After more than fifty years of translating, studying, teaching, preaching, and writing through the New Testament, I thought I had its truths pretty well identified and understood—especially in the realm of the New Testament theology of the gospel. In fact, clarifying the gospel was the most important and constant emphasis of my writing—from The Gospel According to Jesus, Ashamed of the Gospel, Hard to Believe, and The Truth War to countless sermons and articles through the years. But through all those efforts, a profound and comprehensive perspective, one that dominates the New Testament and is crucial to the gospel, escaped me and almost everyone else.
It wasn’t until the spring of 2007, on an all-night flight to London while reading Slave of Christ by Murray J. Harris, that I realized there had been a centuries-long cover up by English New Testament translators which had obscured a precious, powerful and clarifying revelation by the Holy Spirit. Undoubtedly, the cover up was not intentional—at least not initially. Yet its results have been dramatically serious.
A cover up in the English New Testament translations? Was that true? Why? And with what consequences? Had no one uncovered this before Harris in 1999?
It didn’t take long to find one who had—Edwin Yamauchi in his 1966 Bulletin of the Evangelical Theological Society article entitled “Slaves of God.” Why had there been no response to his work? And how could a truth related so essentially to translation integrity, as well as NT teaching about our relation to Christ be purposely hidden and the cover-up ignored?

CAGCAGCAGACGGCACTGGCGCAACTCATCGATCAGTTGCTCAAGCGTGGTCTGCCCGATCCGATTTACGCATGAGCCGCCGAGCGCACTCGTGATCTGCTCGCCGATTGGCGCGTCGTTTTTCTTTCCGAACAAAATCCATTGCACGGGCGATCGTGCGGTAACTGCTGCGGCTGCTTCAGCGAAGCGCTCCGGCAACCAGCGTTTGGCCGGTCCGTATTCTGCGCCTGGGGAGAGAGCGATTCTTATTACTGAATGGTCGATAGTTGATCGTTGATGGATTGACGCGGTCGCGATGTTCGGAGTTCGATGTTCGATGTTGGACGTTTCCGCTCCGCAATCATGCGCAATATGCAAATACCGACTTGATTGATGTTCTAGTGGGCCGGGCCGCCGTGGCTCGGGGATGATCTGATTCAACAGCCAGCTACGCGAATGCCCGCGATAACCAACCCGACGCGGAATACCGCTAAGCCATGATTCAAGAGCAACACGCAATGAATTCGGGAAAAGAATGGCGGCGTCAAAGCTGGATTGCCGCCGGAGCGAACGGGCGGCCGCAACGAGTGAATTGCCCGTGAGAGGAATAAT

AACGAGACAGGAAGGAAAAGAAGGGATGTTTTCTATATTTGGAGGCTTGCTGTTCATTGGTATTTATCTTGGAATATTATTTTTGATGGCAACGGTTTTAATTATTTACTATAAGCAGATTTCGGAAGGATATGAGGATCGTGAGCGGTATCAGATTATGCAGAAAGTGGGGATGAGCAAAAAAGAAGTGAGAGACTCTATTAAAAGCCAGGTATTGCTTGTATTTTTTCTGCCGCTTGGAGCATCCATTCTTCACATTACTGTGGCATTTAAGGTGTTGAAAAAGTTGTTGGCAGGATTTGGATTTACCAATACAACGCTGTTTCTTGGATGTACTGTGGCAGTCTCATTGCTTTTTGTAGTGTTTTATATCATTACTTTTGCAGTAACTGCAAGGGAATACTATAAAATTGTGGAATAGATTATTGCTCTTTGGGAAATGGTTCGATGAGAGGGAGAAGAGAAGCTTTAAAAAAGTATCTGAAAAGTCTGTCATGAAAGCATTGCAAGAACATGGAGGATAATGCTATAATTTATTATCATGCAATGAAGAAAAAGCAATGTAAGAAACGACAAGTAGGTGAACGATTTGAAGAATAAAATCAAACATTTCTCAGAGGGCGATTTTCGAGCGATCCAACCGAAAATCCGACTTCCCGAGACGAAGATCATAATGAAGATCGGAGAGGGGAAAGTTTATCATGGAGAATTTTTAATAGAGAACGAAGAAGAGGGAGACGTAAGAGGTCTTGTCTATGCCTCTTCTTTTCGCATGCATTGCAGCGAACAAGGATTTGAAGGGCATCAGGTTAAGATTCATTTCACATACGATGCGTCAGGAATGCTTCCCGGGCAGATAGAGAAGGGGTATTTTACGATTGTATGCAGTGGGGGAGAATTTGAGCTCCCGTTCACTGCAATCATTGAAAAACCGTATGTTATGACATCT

I also discovered in my trips around the world that there are many other major language translators who have followed the lead of the English versions and maintained the cover up. Yet there are some who do translate the word correctly. Thus this revelation is not hidden to my fellow believers in places like Russia, Romania, Indonesia and the Philippines. Why in English?
I have no doubt that this perpetual hiding of an essential element of New Testament revelation has contributed to much of the confusion in evangelical teaching and practice. In fact, I wonder if it wasn’t the reason I felt the need to write so many books to clarify the gospel. If this one reality had been known, would any of those books have been necessary?
As I began to dig down on this buried jewel of the gospel, its pervasive splendor began to dominate my thinking and preaching. Every time and everywhere I addressed the subject, the response was the same—startled wonder.
During the same period I was asked to write a book on the “doctrines of grace” that was faithful to the Reformers. Was another one really necessary? Who could improve on Calvin, Luther, the English Puritans, Edwards, or Spurgeon? Certainly not me. I couldn’t hope to add to the clear, complete and enduring works of past and present theologians on gospel themes. So I struggled to find a reason to write something new considering what had already been written.
Until I saw the cover-up.
Though all those noble theologians in the rich reformation tradition of gospel truth touched on this matter—no one pulled the hidden jewel all the way into the sunlight.
Thus this book, Slave. For those who read it, my prayer is that they will see the riches of their salvation in a radically new way.